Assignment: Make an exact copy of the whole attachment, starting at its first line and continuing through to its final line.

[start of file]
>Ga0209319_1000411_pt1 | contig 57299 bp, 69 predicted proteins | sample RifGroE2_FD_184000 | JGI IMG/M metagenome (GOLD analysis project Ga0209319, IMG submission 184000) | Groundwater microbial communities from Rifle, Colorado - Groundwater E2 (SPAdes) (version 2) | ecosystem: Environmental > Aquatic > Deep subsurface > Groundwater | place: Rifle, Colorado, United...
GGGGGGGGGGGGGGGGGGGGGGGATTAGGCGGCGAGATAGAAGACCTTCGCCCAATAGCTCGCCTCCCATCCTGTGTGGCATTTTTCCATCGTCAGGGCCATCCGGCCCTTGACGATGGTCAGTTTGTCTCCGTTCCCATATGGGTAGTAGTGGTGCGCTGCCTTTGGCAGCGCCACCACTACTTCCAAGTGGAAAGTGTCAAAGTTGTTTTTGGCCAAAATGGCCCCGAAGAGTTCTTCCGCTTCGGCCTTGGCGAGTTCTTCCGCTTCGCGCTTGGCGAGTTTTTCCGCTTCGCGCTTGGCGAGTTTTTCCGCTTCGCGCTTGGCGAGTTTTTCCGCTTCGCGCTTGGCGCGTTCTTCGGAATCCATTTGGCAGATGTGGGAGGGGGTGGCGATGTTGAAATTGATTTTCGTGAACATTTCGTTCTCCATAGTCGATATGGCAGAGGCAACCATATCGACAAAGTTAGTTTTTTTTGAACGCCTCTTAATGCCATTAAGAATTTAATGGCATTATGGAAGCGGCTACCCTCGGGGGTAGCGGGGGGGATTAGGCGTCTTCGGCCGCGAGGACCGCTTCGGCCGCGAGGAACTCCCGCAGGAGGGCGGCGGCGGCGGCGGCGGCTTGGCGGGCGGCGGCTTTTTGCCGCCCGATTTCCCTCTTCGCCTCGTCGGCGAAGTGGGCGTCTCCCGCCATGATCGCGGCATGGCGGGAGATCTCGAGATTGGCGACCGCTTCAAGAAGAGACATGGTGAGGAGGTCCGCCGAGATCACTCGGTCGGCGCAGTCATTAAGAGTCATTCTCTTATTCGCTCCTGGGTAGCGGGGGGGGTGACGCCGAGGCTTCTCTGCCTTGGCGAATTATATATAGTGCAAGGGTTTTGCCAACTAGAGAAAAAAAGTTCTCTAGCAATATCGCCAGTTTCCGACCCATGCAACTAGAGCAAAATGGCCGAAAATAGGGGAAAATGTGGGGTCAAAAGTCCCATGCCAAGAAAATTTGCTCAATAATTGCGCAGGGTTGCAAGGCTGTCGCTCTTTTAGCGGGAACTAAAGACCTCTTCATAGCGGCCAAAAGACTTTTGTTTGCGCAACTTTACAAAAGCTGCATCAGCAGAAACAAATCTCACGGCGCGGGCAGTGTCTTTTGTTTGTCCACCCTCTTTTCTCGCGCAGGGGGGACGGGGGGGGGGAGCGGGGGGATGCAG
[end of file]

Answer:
>Ga0209319_1000411_pt1 | contig 57299 bp, 69 predicted proteins | sample RifGroE2_FD_184000 | JGI IMG/M metagenome (GOLD analysis project Ga0209319, IMG submission 184000) | Groundwater microbial communities from Rifle, Colorado - Groundwater E2 (SPAdes) (version 2) | ecosystem: Environmental > Aquatic > Deep subsurface > Groundwater | place: Rifle, Colorado, United...
GGGGGGGGGGGGGGGGGGGGGGGATTAGGCGGCGAGATAGAAGACCTTCGCCCAATAGCTCGCCTCCCATCCTGTGTGGCATTTTTCCATCGTCAGGGCCATCCGGCCCTTGACGATGGTCAGTTTGTCTCCGTTCCCATATGGGTAGTAGTGGTGCGCTGCCTTTGGCAGCGCCACCACTACTTCCAAGTGGAAAGTGTCAAAGTTGTTTTTGGCCAAAATGGCCCCGAAGAGTTCTTCCGCTTCGGCCTTGGCGAGTTCTTCCGCTTCGCGCTTGGCGAGTTTTTCCGCTTCGCGCTTGGCGAGTTTTTCCGCTTCGCGCTTGGCGAGTTTTTCCGCTTCGCGCTTGGCGCGTTCTTCGGAATCCATTTGGCAGATGTGGGAGGGGGTGGCGATGTTGAAATTGATTTTCGTGAACATTTCGTTCTCCATAGTCGATATGGCAGAGGCAACCATATCGACAAAGTTAGTTTTTTTTGAACGCCTCTTAATGCCATTAAGAATTTAATGGCATTATGGAAGCGGCTACCCTCGGGGGTAGCGGGGGGGATTAGGCGTCTTCGGCCGCGAGGACCGCTTCGGCCGCGAGGAACTCCCGCAGGAGGGCGGCGGCGGCGGCGGCGGCTTGGCGGGCGGCGGCTTTTTGCCGCCCGATTTCCCTCTTCGCCTCGTCGGCGAAGTGGGCGTCTCCCGCCATGATCGCGGCATGGCGGGAGATCTCGAGATTGGCGACCGCTTCAAGAAGAGACATGGTGAGGAGGTCCGCCGAGATCACTCGGTCGGCGCAGTCATTAAGAGTCATTCTCTTATTCGCTCCTGGGTAGCGGGGGGGGTGACGCCGAGGCTTCTCTGCCTTGGCGAATTATATATAGTGCAAGGGTTTTGCCAACTAGAGAAAAAAAGTTCTCTAGCAATATCGCCAGTTTCCGACCCATGCAACTAGAGCAAAATGGCCGAAAATAGGGGAAAATGTGGGGTCAAAAGTCCCATGCCAAGAAAATTTGCTCAATAATTGCGCAGGGTTGCAAGGCTGTCGCTCTTTTAGCGGGAACTAAAGACCTCTTCATAGCGGCCAAAAGACTTTTGTTTGCGCAACTTTACAAAAGCTGCATCAGCAGAAACAAATCTCACGGCGCGGGCAGTGTCTTTTGTTTGTCCACCCTCTTTTCTCGCGCAGGGGGGACGGGGGGGGGGAGCGGGGGGATGCAG